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Bklyn’s not ‘Finest’

in box office

“Brooklyn’s Finest,” the long awaited drama that centers on the lives of three borough cops, was not the Finest at the box office last week, falling short to another type of Wonderland.

According to weekend box office results, Tim Burton’s “Alice in Wonderland,” starring Johnny Depp as the Mad Hatter, claimed first place with a weekend gross of $116.3 million.

Creeping up to arrest Alice and company as they race to make their very important date — box office stardom — was “Brooklyn’s Finest” starring Richard Gere, Ethan Hawke and Don Cheadle.

Despite mediocre reviews, “Brooklyn’s Finest” drew $13.5 million at the box office — far fewer than “Alice in Wonderland” but enough to come in at number two. Needless to say, however, director Antoine Fuqua isn’t smiling as broadly as the Cheshire Cat this week.

Filming “Brooklyn’s Finest” was an overwhelming experience for Hawke, who actually witnessed a murder take place near the Van Dyke Houses in Brownsville, where most of the location filming was held.

Hawke and some other cast members were grabbing a bite to eat at a local diner in between takes when someone shot and killed two people at a local barber shop.

“It’s not even a joke…,” Hawke told reporters. “It was a full-blown assassination and they accidentally killed the guy cutting his hair – it was a woman cutting his hair. It was terrible. I stood there, like, an actor in a movie. I kept expecting the AD (assistant director) to go, ‘Cut, cut…’ The police shut the block down.”

More parking at MCU Park

Brooklyn Cyclones fans will have a lot more places to park their wheels this summer thanks to a new agreement that will “limit non-baseball parking” at MCU Park, Cyclones headquarters announced this week.

According to the agreement, the MCU Parking lot will be closed to anyone without a Cyclones game ticket four hours prior to the start of weekend games and will limit the number of non-Cyclones game attendees’ allowed into the park.

This change may provide as many as 600 additional spots for Cyclones fans, organizers estimate, adding that there will also be a system in place to accommodate Cyclones fans who are showing up at the park to buy tickets or picking up will call tickets for that day’s game.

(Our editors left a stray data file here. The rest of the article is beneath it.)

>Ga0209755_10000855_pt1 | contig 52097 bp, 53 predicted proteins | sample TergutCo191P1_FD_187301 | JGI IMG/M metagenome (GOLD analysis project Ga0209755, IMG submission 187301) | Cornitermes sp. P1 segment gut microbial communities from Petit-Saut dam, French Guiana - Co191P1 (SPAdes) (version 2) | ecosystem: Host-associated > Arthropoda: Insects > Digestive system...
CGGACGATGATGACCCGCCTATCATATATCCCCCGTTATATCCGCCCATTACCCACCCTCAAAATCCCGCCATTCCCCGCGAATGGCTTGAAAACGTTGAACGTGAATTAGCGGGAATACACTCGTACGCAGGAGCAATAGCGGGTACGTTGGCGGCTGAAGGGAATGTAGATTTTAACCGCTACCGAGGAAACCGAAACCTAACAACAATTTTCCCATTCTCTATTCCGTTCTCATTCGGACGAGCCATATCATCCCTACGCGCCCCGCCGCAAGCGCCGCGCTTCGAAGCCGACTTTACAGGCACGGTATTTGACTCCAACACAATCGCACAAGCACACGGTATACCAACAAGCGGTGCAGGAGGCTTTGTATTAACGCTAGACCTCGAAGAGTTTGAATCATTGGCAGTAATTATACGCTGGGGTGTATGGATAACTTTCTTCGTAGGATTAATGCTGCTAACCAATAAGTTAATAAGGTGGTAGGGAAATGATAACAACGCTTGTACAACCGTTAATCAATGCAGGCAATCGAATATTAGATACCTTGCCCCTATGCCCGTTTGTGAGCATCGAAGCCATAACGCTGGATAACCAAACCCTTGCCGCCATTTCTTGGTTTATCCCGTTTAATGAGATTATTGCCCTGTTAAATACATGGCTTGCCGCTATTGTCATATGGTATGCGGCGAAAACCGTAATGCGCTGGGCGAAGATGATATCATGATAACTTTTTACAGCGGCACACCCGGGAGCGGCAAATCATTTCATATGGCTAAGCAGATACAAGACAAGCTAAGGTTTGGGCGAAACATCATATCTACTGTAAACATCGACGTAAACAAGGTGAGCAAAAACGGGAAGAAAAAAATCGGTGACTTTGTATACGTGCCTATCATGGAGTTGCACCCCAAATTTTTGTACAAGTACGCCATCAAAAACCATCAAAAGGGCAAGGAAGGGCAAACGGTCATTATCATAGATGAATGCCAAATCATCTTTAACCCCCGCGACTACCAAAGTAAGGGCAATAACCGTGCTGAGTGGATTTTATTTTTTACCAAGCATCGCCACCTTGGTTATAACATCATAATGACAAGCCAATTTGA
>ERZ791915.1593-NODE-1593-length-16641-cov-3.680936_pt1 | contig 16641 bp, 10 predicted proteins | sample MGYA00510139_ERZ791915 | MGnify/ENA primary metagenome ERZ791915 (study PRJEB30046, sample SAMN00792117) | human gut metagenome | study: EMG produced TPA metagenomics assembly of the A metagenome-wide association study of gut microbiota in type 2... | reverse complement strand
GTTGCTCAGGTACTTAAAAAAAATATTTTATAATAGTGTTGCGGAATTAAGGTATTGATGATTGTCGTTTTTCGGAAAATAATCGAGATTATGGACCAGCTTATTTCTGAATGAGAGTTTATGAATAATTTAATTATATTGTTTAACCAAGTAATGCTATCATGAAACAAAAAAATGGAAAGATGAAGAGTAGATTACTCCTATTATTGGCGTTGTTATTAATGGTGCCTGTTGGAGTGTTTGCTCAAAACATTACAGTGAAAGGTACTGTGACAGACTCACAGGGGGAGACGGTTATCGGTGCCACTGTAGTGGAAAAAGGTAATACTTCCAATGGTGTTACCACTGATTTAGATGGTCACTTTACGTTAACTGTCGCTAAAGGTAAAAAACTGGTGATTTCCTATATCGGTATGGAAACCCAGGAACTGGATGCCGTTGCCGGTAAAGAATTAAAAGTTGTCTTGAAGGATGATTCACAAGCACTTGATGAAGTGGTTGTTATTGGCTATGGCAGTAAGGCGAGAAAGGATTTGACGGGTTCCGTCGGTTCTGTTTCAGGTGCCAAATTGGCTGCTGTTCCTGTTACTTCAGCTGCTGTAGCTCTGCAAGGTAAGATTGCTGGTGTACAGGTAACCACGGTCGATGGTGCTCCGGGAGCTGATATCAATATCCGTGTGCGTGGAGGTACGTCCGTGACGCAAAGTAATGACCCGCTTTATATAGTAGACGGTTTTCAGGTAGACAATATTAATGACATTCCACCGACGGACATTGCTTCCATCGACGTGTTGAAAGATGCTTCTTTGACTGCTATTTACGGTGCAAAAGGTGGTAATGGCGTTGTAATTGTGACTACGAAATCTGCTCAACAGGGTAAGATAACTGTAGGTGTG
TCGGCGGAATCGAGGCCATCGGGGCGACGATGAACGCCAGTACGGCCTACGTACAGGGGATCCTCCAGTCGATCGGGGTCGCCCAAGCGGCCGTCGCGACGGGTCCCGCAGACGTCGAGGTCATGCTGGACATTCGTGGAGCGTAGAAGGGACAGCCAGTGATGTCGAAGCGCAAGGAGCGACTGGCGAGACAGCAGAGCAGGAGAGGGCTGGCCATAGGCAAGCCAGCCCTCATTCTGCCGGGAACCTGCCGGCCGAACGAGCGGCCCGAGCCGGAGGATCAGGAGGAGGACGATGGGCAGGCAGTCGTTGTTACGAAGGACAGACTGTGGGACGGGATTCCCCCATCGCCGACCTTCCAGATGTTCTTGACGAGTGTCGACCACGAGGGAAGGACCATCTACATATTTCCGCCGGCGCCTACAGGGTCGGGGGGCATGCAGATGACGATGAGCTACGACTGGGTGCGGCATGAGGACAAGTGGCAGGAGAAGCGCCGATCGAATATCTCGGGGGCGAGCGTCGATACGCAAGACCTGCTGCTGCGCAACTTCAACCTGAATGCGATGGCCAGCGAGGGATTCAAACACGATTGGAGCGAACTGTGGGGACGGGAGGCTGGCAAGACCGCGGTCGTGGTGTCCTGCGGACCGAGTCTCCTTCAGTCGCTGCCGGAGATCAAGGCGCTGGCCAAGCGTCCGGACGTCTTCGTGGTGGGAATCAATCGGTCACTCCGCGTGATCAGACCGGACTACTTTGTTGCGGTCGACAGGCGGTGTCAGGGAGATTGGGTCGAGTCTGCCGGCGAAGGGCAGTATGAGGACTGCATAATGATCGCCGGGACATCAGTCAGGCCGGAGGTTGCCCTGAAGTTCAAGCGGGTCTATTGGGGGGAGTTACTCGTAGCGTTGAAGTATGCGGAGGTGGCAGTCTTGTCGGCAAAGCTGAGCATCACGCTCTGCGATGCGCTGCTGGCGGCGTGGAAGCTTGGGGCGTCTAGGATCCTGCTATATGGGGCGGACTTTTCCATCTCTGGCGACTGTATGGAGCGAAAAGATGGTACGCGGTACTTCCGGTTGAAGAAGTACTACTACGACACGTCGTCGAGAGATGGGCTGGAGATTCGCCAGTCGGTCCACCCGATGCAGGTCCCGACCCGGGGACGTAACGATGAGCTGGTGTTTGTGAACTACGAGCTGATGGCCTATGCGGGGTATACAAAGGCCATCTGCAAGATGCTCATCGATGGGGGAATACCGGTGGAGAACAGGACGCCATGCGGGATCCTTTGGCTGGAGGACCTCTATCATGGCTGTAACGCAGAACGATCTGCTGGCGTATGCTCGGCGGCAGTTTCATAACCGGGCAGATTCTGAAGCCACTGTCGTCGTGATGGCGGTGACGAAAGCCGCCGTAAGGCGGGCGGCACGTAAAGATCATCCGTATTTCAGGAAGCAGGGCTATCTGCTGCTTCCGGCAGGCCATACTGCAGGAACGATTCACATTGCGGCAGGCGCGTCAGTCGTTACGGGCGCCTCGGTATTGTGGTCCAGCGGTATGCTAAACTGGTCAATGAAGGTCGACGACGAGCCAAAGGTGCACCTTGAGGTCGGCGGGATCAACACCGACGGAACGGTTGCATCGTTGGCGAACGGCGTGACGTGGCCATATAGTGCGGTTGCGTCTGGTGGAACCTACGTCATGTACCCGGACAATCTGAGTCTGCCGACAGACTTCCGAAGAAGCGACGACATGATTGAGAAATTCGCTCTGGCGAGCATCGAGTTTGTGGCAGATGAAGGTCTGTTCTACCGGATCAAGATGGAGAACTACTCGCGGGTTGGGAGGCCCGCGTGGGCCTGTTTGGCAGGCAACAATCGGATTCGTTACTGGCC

Energy forum

Flatbush residents, landlords and business people interested in reducing their carbon footprint should pencil Saturday, March 20, on their calendars.

That day, from 9:30 a.m. to 2 p.m., Sustainable Flatbush will host a Neighborhood Energy Forum at the Brooklyn College Student Center, Campus Road and East 27th Street, on the fifth floor.

Among the topics that attendees will learn about are energy audits, weatherization and solar electricity, according to Sustainable Flatbush.

“Inefficiency drives up energy costs, contributes to air pollution and hurts everybody, especially low-income people,” stressed Anne Pope, Sustainable Flatbush’s executive director. “That’s why Sustainable Flatbush is organizing this event, to help residential building stakeholders raise the money they need for major energy efficiency upgrades and renewable energy projects, and for neighbors to share resources and best practices.”

Among the groups partnering with Sustainable Flatbush to produce the event are National Grid, New York State Energy Research and Development Authority and Flatbush Development Corporation. Contractors who specialize in green practices will also be at the event, participating in an energy fair.

One of Sustainable Flatbush’s long-range aims, in relation to the event, is to develop a “model block” in the neighborhood, where, according to the group’s website, “The majority of homes and apartment buildings have lowered their energy use and costs, inspiring others to do the same.”

For further information, log onto www.sustainableflatbush.org.

Drug deaths

New city Health Department data shows a decline in the number of deaths due to unintentional drug overdose.

The number of deaths fell from 874 in 2006 to 666 in 2008. That’s a 27 percent drop in the city’s drug-related death rate.

However, drug overdose remains the third leading cause of premature death among New Yorkers between 25 to 34 years old.

Health officials remind Brooklynites to just say no.

“In addition to drug poisoning, drug use increases the risk of injury, depression and hypertension, as well as liver disease, HIV and other sexually transmitted infections,” said Dr. Thomas Farley, New York City Health Commissioner. “Anyone using illicit substances should get help by calling 311 or 800-LIFENET.”

The groups with the highest drug-related death rates include older blacks, middle-aged Hispanics and younger white adults.

Read the full report at www.nyc.gov/health.

Belt work not over yet

The work on the Belt Parkway appears to be unending.

While the city Department of Transportation is currently working on revamping the numerous bridges along the thoroughfare, it’s now adding an emergency repaving job to its to-do list.